Like the threads spun by a busy spider, nowadays smart yarns from the textile industry are growing to spread over many industries, such as fashion, the automotive sector or aerospace. They illuminate, control, measure and heat in processes derived directly from the textile. And the smart network is continuing to take shape.
“We mean to show how intelligent textiles knit”, says Sophia Krinner, product manager at the textile-machinery manufacturer Karl Mayer. The word “knit” is itself a programme: the controlling spider bandage, which communicates with the little creepy-crawly on the football table, originates from a knitting machine produced by the company from Obertshausen in Hesse. The conducting fibres in the polyamide fabric and their circuitry were contributed by the Thuringen Vogtland Textile Research Institute (Textilforschungsinstitut Thüringen Vogtland e.V.).
“By the use of knitting, conducting fibres – and thus the smart functions – can be incorporated into the basic textile material in the ongoing process without additional production stages”, explains Krinner. “We definitely consider smart textiles to be a technology of the future”, says the manager; nor does she need to worry in case the battery in her smartphone threatens to go flat: directly adjacent to the spider football table is a smart induction textile, on which she can load the battery in a contactless process.
Be careful: smart textiles can overwhelm
Thus the company is plainly backing the right horse – or rather, the right spider: according to a study by the Centre for European Economic Research, commissioned by the German Ministry of Economic Affairs, by 2022 the world-wide volume of smart textiles will grow to just under five billion Euros. For 2030 annual sales of 4.2 billion Euros are forecast for Germany alone.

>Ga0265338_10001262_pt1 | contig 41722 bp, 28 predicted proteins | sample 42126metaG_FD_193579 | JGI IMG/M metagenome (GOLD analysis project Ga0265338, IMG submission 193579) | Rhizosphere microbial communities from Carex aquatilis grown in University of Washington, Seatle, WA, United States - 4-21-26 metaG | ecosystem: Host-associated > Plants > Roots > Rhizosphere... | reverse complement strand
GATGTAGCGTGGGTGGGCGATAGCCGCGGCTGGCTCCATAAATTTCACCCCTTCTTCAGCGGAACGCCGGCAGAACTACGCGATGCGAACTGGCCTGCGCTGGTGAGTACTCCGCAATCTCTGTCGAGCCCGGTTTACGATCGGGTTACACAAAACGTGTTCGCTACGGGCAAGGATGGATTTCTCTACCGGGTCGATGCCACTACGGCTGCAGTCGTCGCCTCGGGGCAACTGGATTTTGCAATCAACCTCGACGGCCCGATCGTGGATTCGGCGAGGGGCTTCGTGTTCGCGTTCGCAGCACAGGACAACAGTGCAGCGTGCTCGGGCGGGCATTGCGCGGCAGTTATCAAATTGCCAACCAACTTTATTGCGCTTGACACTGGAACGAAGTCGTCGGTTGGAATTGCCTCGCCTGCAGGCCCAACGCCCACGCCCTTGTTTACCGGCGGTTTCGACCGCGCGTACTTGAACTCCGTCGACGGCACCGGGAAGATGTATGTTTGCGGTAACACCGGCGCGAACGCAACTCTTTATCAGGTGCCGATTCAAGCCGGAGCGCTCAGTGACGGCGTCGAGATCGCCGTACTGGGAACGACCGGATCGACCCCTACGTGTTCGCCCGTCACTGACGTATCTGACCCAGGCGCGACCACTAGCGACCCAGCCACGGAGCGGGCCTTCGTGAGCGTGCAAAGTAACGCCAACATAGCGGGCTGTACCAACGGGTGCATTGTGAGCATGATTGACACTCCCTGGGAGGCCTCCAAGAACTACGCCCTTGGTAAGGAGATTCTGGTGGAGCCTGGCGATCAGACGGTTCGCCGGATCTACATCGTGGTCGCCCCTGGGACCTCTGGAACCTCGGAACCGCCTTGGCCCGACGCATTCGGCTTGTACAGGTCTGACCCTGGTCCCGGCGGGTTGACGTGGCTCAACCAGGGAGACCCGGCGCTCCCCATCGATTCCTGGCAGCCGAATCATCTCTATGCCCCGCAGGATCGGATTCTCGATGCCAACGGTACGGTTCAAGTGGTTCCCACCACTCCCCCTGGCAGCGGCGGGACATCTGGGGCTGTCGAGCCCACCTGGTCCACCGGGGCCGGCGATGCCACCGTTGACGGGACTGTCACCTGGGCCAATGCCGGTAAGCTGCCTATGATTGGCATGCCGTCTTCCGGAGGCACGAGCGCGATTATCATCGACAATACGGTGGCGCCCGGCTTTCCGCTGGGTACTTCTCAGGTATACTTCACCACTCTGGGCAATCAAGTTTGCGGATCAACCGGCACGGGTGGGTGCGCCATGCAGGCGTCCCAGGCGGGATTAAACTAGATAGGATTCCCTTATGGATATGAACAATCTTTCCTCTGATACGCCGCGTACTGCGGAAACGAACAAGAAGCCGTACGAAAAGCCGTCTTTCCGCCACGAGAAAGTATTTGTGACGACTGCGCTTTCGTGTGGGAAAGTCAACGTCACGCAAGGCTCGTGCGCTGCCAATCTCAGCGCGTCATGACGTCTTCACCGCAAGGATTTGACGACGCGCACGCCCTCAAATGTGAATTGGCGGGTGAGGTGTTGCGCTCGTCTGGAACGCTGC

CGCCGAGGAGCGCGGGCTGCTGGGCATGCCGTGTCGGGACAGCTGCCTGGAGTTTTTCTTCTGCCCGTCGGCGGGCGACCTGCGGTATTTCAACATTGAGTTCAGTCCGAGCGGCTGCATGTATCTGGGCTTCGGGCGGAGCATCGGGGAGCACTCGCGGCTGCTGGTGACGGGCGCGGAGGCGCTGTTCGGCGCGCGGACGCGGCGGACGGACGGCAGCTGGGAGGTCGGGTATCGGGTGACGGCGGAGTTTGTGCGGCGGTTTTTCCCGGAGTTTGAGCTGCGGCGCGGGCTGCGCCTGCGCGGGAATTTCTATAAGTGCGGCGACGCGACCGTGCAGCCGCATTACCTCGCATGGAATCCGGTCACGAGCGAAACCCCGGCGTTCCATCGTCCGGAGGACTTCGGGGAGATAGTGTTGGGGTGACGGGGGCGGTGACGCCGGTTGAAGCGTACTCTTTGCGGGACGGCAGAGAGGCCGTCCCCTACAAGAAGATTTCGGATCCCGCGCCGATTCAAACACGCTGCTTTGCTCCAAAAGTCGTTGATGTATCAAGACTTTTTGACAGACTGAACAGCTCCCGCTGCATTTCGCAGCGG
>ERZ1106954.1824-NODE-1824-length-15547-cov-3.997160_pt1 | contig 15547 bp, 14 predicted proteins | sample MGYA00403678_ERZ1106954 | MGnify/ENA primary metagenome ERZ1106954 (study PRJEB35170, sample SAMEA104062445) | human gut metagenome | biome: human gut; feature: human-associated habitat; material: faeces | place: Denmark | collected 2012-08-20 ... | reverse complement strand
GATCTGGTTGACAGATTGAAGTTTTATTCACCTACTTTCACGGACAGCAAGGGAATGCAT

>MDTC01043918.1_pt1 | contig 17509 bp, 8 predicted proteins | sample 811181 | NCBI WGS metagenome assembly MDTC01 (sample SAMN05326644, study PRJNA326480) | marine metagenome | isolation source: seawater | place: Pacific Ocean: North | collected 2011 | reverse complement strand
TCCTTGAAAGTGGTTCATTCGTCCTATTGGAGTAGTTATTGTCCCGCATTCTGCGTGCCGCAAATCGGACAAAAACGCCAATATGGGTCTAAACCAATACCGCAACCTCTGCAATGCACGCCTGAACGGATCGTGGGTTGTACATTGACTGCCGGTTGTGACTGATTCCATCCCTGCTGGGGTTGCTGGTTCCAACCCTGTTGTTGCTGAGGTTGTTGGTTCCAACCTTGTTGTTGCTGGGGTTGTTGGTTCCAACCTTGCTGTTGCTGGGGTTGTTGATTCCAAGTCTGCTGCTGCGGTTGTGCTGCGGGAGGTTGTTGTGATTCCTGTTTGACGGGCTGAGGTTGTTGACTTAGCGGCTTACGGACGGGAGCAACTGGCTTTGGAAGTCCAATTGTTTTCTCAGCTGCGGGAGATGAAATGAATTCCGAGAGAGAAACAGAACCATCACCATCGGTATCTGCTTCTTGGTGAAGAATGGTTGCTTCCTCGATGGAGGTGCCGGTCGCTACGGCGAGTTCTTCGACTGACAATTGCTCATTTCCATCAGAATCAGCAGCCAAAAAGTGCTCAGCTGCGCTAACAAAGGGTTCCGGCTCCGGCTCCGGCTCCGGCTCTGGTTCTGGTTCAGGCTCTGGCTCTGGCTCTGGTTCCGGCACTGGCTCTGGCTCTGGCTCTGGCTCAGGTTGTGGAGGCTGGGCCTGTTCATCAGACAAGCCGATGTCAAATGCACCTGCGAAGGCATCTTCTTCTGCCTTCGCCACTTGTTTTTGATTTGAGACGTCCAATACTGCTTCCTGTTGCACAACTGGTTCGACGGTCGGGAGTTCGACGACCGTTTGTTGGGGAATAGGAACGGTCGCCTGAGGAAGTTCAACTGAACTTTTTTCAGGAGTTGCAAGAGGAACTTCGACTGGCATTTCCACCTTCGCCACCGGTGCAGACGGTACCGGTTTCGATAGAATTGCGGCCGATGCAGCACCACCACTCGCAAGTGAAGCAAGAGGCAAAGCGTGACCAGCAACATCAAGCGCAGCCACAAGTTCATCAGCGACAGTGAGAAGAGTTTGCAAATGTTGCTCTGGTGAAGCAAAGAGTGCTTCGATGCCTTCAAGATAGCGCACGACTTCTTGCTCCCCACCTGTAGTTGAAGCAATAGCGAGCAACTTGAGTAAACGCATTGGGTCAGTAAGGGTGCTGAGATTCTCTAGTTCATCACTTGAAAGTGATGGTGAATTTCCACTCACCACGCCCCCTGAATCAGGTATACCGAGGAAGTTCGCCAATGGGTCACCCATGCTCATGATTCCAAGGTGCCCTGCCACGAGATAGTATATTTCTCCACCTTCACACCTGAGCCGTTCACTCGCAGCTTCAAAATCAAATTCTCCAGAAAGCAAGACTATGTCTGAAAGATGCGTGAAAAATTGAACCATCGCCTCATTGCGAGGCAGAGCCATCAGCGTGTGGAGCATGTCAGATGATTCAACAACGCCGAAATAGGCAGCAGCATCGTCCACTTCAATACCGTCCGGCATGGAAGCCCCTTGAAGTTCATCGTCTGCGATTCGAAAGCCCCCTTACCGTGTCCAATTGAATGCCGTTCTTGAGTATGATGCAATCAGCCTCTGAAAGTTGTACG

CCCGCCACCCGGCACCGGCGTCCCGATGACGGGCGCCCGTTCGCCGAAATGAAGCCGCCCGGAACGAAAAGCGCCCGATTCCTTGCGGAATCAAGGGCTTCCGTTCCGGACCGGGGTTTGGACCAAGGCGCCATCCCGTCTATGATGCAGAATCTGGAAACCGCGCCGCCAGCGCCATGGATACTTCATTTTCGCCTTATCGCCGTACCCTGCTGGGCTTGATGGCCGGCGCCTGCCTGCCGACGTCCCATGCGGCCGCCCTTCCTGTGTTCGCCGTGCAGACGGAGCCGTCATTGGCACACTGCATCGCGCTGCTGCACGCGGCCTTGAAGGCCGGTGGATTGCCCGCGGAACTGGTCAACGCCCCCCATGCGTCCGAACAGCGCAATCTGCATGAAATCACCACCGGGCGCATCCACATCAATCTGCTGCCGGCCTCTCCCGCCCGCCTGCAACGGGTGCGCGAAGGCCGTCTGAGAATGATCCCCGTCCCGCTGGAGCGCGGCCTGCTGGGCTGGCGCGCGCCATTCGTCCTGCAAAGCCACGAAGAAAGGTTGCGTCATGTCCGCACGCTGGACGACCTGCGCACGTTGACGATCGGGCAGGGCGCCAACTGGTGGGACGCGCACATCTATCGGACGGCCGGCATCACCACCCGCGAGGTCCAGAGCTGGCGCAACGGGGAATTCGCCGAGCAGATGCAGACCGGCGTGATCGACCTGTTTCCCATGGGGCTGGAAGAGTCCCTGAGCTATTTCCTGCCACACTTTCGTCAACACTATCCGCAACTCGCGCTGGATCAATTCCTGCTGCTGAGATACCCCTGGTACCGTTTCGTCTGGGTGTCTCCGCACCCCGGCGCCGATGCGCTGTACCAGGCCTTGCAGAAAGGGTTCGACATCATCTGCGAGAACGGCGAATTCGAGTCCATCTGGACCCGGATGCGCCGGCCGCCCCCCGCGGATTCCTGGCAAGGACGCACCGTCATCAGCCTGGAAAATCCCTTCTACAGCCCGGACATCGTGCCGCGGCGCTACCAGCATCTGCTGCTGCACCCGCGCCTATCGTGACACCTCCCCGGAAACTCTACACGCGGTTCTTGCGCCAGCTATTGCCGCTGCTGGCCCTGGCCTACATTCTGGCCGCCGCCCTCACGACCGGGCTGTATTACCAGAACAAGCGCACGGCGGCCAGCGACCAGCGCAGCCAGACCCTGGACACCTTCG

Björn Sobischek has also recognised this smart potential. At Techtextil the founder of the engineering practice Future Lighting Technologies is showcasing contactless switches, luminous cushions and heat-giving non-woven fabrics, which he has developed in close collaboration with automotive, railway and aircraft manufacturers, among others. The former automotive engineer admits: “Everyone who sees smart textiles for the first time is overwhelmed”. In the automotive industry, he explains, there are engineers for light, for surfaces, textiles, etc. “But in an intelligent textile we have combined so much technology in one go, no-one ever believes us that it works”, says Sobischek.
Lunative is a company showing its “Luna Smart IoT” technology for the first time at Techtextil. By means of this technology, luna-light components incorporated into the textile can be controlled by a user interface, mobile devices, or even completely passively. A special illuminated jacket is demonstrated as an example: its light alters to “follow” the rhythm of any music you like. Behind this technology stand polymer optical fibres (POFs), i.e. light wave conductors made of plastic, which are used mainly for data transmission, but which can also be used as sidelight fibres for passive illumination. Achim Pörtner, head of development at Lunative, has no doubt: “Smart textiles are ready for serial production”.